Defying the standards of conventional landscaping, living walls take vegetated ground cover to the vertical extreme. For the past 30 years, French botanist and green enthusiast Patrick Blanc has made a quantum leap forward in the art of gardening by designing and building these living walls all over the globe. Blanc’s latest project—One Central Park Tower—is in Sydney, Australia, where nature’s tranquil features join forces with dynamic city life. The project is a collaborative effort between Blanc and Jean Nouvel. When completed, the major mixed-use urban renewal housing plan will boast the world’s tallest vertical garden.
If you tuned in to CNN’s broadcast of “Connect the World” today, you would have seen AN‘s Executive Editor, Alan G. Brake, discussing iconic architecture and city making with host Max Foster. Alan weighed in on ongoing construction at Gaudi’s La Sagrada Familia in Barcelona, the Eiffel Tower and why people visit Paris, the lasting nature of architecture including the pyramids at Giza, and whether the Burj Khalifa will continue to be revered once it loses its title as world’s tallest skyscraper. We’ll post a video of the segment when it becomes available.
Since long before Adolf Loos published his seminal Principles of Cladding, architects have pondered the relationship between the surfaces of our environment and the secrets that lie beneath them. With his new installation at the Rokko Meets Art festival in Japan, street artist Jun Kitagawa has playfully un-zipped our curiosity.
Designing for a specific space can be a challenge, but try designing a chair predestined to become a contemporary statement in the newly-refurbished Weston Library, part of the Bodleian Libraries at Oxford, which has commissioned only its third new chair in 400 years. Earlier this year, three partnerships—Amanda Levete and Herman Miller, Barber Osgerby and Isokon Plus, and Matthew Hilton and SCP Ltd—were shortlisted to compete for the prestigious prize, which has officially been awarded to Edward Barber and Jay Osgerby with Isokon, for their low, round-backed design.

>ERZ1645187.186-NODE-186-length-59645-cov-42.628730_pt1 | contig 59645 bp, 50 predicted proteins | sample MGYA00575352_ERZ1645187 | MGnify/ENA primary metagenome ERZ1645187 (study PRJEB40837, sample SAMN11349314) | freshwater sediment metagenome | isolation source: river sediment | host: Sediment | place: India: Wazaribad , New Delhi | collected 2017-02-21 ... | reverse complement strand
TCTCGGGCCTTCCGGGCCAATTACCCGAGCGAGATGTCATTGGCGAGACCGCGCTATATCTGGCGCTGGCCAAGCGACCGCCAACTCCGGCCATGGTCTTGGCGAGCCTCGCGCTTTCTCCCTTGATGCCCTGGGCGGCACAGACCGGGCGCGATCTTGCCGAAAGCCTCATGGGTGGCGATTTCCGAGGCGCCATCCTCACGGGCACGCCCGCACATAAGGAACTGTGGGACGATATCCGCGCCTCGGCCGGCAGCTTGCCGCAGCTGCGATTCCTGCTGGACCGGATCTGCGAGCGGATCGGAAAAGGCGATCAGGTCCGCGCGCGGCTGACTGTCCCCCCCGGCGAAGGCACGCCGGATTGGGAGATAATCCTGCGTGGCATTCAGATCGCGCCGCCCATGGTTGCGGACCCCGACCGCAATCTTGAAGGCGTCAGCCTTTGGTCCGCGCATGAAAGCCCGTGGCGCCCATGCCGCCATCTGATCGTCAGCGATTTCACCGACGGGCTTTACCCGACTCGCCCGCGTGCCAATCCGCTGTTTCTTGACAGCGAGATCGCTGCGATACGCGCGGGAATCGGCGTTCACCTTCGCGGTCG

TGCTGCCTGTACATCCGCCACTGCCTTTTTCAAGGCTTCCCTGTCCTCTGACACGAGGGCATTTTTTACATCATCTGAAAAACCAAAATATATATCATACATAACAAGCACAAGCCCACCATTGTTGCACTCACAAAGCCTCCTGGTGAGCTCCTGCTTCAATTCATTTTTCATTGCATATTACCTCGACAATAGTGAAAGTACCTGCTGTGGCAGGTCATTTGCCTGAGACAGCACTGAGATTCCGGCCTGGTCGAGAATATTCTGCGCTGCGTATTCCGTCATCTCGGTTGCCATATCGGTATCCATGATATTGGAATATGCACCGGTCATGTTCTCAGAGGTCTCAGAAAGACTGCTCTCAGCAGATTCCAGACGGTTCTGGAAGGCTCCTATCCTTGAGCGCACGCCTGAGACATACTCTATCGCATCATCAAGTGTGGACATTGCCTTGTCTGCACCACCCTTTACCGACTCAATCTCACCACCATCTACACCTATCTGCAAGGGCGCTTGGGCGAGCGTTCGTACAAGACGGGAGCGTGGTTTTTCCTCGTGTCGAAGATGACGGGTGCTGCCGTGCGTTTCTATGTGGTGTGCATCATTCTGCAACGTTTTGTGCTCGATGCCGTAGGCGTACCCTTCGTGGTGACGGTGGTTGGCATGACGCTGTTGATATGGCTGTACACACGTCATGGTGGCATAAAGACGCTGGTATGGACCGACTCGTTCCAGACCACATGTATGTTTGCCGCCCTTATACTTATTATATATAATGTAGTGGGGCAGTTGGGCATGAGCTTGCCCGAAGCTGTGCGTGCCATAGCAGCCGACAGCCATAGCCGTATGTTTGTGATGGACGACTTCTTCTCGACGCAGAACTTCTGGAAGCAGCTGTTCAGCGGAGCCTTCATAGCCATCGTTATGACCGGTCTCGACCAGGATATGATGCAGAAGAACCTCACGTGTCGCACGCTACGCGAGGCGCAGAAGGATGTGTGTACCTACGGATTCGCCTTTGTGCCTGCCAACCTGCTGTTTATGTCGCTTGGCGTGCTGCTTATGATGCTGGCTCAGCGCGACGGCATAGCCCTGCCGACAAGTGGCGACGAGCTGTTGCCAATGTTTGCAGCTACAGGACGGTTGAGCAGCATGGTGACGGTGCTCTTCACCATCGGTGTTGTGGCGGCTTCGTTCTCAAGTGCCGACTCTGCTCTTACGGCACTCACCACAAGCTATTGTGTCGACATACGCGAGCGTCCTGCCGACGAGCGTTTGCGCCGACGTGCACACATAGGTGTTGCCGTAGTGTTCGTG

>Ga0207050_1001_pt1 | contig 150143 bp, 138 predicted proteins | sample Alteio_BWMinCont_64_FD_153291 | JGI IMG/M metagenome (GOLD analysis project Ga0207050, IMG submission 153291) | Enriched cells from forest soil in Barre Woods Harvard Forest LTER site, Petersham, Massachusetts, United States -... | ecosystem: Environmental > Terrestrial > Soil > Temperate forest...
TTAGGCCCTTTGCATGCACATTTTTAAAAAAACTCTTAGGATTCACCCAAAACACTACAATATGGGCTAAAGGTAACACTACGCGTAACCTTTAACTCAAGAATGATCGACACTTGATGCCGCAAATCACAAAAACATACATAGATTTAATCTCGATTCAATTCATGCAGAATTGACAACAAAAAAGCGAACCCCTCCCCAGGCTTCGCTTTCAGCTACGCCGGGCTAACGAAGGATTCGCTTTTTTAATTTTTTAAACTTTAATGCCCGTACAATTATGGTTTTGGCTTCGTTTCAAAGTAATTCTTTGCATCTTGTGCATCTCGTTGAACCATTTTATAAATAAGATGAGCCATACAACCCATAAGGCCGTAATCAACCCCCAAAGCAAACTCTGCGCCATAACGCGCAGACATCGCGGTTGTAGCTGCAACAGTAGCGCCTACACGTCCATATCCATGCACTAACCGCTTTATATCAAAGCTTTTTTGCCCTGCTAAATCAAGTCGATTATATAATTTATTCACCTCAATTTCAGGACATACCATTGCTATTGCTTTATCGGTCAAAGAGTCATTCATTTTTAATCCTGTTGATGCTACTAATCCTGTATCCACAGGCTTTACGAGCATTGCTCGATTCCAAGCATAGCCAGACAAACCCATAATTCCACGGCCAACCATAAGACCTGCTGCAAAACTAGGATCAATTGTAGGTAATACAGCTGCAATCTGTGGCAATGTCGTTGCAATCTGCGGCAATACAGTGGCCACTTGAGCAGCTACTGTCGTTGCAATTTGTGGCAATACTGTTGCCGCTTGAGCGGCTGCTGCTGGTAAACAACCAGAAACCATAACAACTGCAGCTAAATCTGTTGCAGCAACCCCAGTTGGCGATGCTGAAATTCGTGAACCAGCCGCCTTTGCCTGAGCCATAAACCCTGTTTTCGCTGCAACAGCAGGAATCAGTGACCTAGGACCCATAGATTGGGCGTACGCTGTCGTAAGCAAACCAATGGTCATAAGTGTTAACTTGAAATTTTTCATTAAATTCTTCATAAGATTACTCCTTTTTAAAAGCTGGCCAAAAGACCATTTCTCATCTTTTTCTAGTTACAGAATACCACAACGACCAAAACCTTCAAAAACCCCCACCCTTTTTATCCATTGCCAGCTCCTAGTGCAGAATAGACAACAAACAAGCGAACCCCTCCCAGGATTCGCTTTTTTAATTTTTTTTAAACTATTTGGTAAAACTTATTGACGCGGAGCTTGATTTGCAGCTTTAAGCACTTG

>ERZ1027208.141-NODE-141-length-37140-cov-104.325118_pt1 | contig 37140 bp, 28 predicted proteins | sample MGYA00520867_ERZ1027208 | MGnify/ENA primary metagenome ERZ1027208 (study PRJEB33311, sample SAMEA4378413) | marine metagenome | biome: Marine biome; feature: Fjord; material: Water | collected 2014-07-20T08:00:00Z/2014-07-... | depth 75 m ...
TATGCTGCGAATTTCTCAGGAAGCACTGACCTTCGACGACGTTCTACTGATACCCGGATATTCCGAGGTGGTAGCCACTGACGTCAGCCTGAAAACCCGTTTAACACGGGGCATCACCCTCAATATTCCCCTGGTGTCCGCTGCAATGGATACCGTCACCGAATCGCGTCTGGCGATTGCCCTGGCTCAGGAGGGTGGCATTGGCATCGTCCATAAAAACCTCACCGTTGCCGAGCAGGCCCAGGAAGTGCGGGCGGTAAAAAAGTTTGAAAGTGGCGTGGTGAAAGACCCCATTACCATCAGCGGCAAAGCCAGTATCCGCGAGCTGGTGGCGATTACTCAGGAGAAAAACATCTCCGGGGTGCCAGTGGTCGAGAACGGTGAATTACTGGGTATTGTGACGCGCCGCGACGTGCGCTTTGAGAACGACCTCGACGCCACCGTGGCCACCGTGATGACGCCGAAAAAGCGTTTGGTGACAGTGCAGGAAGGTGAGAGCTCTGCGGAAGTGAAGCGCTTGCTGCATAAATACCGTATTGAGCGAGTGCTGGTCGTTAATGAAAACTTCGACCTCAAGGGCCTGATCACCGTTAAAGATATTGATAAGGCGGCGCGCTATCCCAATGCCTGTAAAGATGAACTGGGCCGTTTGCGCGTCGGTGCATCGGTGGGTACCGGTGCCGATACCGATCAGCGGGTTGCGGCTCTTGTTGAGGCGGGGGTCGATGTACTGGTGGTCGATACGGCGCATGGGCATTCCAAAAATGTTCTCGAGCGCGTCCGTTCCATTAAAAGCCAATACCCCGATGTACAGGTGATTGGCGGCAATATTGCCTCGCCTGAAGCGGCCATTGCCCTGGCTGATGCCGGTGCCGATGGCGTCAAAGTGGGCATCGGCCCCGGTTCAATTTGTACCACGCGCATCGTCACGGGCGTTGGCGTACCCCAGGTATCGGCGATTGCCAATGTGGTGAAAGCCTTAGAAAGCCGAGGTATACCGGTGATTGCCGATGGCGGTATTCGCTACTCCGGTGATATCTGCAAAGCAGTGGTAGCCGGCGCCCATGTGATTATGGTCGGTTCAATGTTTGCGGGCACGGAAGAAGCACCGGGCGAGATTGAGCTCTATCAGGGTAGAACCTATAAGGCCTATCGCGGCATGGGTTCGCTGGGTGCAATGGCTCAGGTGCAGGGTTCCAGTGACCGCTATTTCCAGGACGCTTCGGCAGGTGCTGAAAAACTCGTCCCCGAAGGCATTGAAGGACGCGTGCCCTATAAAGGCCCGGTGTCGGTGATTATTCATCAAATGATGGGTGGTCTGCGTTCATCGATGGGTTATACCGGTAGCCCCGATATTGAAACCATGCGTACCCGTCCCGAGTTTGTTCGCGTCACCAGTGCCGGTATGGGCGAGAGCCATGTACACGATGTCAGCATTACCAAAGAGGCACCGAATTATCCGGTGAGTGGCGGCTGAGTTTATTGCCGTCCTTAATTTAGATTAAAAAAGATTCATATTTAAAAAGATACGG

Noted Brazilian architect Lina Bo Bardi now has a travel fellowship in her name. Jane Hall, founding member of Assemble, a Stratford, UK–based architecture and design collective, has been selected as the inaugural winner of the British Council’s Lina Bo Bardi Fellowship that will allow her to travel to Brazil this year to study Bo Bardi’s work for six weeks this fall.
Hall, an architectural assistant at Studio Weave, will investigate how society, culture, and the idea of “Brazilianess” influence the country’s contemporary architectural practices. The fellowship is part of the British Council’s Transform series—a sequence of arts programs between the United Kingdom and Brazil leading up to the 2016 Rio Olympic Games.
Dutch firm Mecanoo’s latest civic building represents a new era in library design. The new Library of Birmingham in the UK replaces the former James Hardin–designed central library, a brutalist concrete structure. The new library is a sleek expression of the evolving nature of education and learning in the 21st century. The modern, metal-clad structure houses a variety of services, including a multimedia center, two cafés, a music library, a performance space, green outdoor terraces, a shop and a gallery. The design vision is that the space will offer culture and entertainment, as well as learning and information.
The 2013 Lisbon Architecture Triennale‘s emphasis on active workshops, networking and “research” projects rather than architectural set pieces often plays as live performative tableaus. The public focus of the exhibition is indeed an elevated stage in the city’s Praca da Figueira (Square of the Fig Tree) where architects are performing plays, encouraging civic engagement with public performances, and programming research workshops. Performance is also the operative scheme in another triennial initiative, The Institute Effect, that takes place the city’s Museum of Design.
I wrote in my first post from the Lisbon Architecture Triennale Close, Closer that it’s the first international exhibition that does not need or even want outside visitors. The exhibition’s organizer and head curator, Beatrice Galilee, downplays installations and object-making in favor of active workshops, networking, and “research” projects aimed primarily at residents of the Portuguese capital.